The High Cost Of Missing Out On Addressable TV

  • by , Op-Ed Contributor, June 13, 2017

In the ongoing tale of what the hell is going to happen to broadcast television, there’s a lot of noise and attention going on about audience size. The concentration of eyeballs to linear TV is not what it was in years past, yes, but that doesn’t mean there isn’t opportunity for TV to remain a massively viable avenue for advertisers and even, dare I say it, grow revenue. The answer lies in precision targeting, digital style.

It’s no surprise that people are intrigued by precision targeting of TV ads, or “addressable TV” — it is increasingly becoming the idea that will help traditional TV take on what the big players in digital advertising have been delivering to customers for years: targeted advertising. There is a fair share of issues to clear up before addressable TV can be implemented smartly and widely enough to make sense for a shift — technical standards and data privacy to name just a couple. But the point of wider adoption could be coming faster than you think. However, for the platform to become a real solution, the economics and approach to traditional campaign production and delivery are going to have to change.

Television advertising typically takes a one-size-fits-all approach, i.e., it is still mass marketing. How quaint. It is expensive and time-consuming to produce effective ad campaigns for the medium. Typical creative TV ad production costs are generally over $1 million. In fact, with addressable TV and without overhauling your ad production process, those costs could increase, as the more precisely you target ads, the more videos you need. 

Of course, the more targeted and relevant the ads,the higher the CPMs. So why do it? For TV companies, it’s about survival. Neither consumers nor advertisers will not tolerate badly targeted (and therefore irrelevant, frustrating and wasteful) TV ads. For advertisers, it’s efficiency. Smart advertisers don’t want to pay for ads that are seen by people who are not their target audience. To win, powerful and effective addressable TV advertising will need to be become truly user-centric — like the zillions of examples you can see every day in Google search results, Facebook and Instagram feeds, or YouTube pre-roll. Of course, not all campaigns you’re subjected to on the front lines of the big digital and social media platforms are effective, but digital’s insight into targeting in action is a sign of things to come for addressable TV done right.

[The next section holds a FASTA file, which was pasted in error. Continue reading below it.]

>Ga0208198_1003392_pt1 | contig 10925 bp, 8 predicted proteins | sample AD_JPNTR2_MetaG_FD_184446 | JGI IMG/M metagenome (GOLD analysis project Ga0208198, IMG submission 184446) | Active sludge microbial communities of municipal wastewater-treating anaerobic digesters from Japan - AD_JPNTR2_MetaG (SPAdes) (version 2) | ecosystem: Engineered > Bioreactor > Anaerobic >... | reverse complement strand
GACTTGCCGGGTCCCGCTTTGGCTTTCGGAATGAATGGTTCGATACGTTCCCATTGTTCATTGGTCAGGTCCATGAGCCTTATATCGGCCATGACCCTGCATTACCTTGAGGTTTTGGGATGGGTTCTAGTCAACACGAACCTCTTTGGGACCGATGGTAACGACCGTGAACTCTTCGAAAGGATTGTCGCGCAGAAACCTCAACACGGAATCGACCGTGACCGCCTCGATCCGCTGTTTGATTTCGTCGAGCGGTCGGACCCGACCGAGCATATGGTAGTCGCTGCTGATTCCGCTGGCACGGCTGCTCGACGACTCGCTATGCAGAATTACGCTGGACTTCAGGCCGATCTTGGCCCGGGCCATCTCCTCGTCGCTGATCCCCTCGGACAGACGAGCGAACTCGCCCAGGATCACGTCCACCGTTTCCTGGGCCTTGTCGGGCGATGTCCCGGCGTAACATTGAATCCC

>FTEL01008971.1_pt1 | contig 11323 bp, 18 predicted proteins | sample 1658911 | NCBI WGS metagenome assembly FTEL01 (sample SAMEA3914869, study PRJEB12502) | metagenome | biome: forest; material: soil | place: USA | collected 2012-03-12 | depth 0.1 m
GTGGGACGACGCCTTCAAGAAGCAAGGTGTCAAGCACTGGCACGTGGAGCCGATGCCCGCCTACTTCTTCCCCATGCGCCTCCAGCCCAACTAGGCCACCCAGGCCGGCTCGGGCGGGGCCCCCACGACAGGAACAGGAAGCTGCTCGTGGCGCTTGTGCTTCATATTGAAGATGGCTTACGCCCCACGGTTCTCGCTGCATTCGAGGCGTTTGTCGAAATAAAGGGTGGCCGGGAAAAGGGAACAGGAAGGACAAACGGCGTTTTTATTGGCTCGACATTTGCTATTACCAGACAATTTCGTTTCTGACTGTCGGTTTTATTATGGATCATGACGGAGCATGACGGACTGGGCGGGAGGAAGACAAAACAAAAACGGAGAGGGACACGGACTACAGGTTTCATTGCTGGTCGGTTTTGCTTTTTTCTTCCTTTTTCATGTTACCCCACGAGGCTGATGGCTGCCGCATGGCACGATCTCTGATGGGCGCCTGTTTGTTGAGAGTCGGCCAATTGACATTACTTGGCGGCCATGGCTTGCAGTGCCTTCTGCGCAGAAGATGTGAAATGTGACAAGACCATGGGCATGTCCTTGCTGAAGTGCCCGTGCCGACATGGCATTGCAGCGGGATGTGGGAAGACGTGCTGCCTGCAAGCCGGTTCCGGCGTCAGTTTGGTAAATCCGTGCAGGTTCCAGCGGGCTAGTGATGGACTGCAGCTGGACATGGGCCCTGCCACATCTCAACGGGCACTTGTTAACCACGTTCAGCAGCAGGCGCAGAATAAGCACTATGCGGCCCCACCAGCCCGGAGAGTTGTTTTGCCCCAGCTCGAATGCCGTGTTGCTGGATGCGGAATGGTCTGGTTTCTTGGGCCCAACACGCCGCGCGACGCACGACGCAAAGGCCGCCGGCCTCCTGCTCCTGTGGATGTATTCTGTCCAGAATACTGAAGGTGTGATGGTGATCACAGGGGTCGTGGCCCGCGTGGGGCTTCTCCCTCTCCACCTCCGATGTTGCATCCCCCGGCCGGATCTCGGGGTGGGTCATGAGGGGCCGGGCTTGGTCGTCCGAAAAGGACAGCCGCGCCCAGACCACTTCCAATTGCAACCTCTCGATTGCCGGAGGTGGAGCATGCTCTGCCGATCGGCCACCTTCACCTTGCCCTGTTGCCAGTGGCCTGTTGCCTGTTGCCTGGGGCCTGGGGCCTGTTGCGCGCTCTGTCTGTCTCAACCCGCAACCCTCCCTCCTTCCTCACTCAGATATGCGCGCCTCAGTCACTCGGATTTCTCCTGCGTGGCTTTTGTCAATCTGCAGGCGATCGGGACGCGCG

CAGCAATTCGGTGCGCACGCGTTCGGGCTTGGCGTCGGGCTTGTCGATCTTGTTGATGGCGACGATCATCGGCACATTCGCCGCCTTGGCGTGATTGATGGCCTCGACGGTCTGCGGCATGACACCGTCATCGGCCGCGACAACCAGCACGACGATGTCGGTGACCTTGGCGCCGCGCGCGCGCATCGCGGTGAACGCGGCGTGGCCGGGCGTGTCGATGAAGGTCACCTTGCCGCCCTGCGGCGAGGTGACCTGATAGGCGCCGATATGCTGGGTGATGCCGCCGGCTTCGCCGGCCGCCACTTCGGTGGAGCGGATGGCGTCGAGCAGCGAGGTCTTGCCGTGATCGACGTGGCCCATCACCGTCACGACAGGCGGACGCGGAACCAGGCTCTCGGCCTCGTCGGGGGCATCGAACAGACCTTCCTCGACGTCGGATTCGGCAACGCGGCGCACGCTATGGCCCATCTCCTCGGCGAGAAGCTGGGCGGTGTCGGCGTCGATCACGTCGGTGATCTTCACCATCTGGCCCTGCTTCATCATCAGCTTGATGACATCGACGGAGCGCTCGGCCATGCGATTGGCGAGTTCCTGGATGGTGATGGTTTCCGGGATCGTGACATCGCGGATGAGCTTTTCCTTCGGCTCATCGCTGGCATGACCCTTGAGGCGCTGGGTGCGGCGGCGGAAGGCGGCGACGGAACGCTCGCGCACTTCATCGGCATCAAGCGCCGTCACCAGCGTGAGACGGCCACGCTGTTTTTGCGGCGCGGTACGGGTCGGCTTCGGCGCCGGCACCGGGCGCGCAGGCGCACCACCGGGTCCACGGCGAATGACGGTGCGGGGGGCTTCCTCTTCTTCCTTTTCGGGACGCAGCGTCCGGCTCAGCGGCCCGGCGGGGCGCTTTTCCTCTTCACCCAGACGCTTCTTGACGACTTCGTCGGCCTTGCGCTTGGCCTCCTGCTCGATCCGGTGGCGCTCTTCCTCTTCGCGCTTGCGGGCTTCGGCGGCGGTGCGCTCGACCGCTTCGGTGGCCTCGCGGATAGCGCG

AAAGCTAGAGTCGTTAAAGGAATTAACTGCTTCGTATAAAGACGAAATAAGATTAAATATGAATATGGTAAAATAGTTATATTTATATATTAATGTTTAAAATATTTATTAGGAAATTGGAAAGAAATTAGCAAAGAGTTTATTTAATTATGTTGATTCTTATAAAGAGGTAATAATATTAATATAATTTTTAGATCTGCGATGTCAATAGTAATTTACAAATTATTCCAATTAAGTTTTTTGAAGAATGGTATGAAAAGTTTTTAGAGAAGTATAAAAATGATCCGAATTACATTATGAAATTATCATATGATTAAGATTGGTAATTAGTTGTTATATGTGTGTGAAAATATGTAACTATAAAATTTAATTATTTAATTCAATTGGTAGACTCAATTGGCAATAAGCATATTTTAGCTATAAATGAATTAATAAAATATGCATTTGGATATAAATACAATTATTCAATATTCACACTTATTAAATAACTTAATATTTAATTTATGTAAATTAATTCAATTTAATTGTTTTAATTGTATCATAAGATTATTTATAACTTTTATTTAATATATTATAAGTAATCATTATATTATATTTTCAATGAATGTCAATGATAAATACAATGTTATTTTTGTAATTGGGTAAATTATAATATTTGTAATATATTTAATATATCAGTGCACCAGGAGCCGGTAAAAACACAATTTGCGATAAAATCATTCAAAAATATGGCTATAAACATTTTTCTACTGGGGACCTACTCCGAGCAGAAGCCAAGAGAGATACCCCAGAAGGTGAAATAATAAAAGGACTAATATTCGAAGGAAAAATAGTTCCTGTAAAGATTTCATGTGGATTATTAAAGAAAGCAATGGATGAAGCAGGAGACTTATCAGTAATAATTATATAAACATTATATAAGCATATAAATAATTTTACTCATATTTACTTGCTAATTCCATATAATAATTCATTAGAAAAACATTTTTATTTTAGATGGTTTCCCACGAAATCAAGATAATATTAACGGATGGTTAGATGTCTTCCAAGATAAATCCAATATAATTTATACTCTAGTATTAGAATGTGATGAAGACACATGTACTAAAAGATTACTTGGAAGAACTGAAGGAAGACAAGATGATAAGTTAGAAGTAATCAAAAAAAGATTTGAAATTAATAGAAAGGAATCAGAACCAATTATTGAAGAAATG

Imagine advertising with the wide reach of television, yet with precision targeting based on deep knowledge of each individual. The segments of the audience that feel left out in the average shotgun blast of a mass-market campaign can finally come to the party engaged and willing to spend their money. How about the millennial with money or the empty-nest single parent? Both have a higher income than the broad age group they’d typically be marketed to on linear TV. They may not have the wide coverage of an age-based demographic, but as digital advertising can show us in its ability to target and convert, these user-centric shifts can potentially offer advertisers who leverage addressable TV much more impactful results.

I used to be a cynic about the future of TV advertising, but with good execution, addressable TV could, one day, become the new “hot” media.

1 comment about "The High Cost Of Missing Out On Addressable TV ".
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  1. Ed Papazian from Media Dynamics, June 13, 2017 at 9:30 a.m.

    Ben, the last time we reported on this the average cost for producing a major advertiser TV commercial was about $400,000 not  $1 million, but my main reservation about this pro-addressable TV pitch is still that most of these applications are based on profiling households----not viewers---based on highly misleading set usage data merged with product user information by zip codes, age of HH head, HH income, ethnicity, etc. As for the oft spoken critique of TV's supposed age/sex targeting, I should note, once again, that this is merely a way for a time buyer and seller to quantify gross audience guarantees and is not the basis for the ways brands are positioned, how their commercials are executed nor how their share of their corporation's TV buys are allocated. While it is always desirable to send the right message to the right person when that person is most likely to be interested, so far, "addressable TV", while having merit in some cases, does not provide the kind of precision nor scale that is needed to cause a "revolution" in TV advertising. That doesn't mean that I'm opposed to the core idea---when applicable-----but we aren't there yet and we have quite a way to go before we get there.

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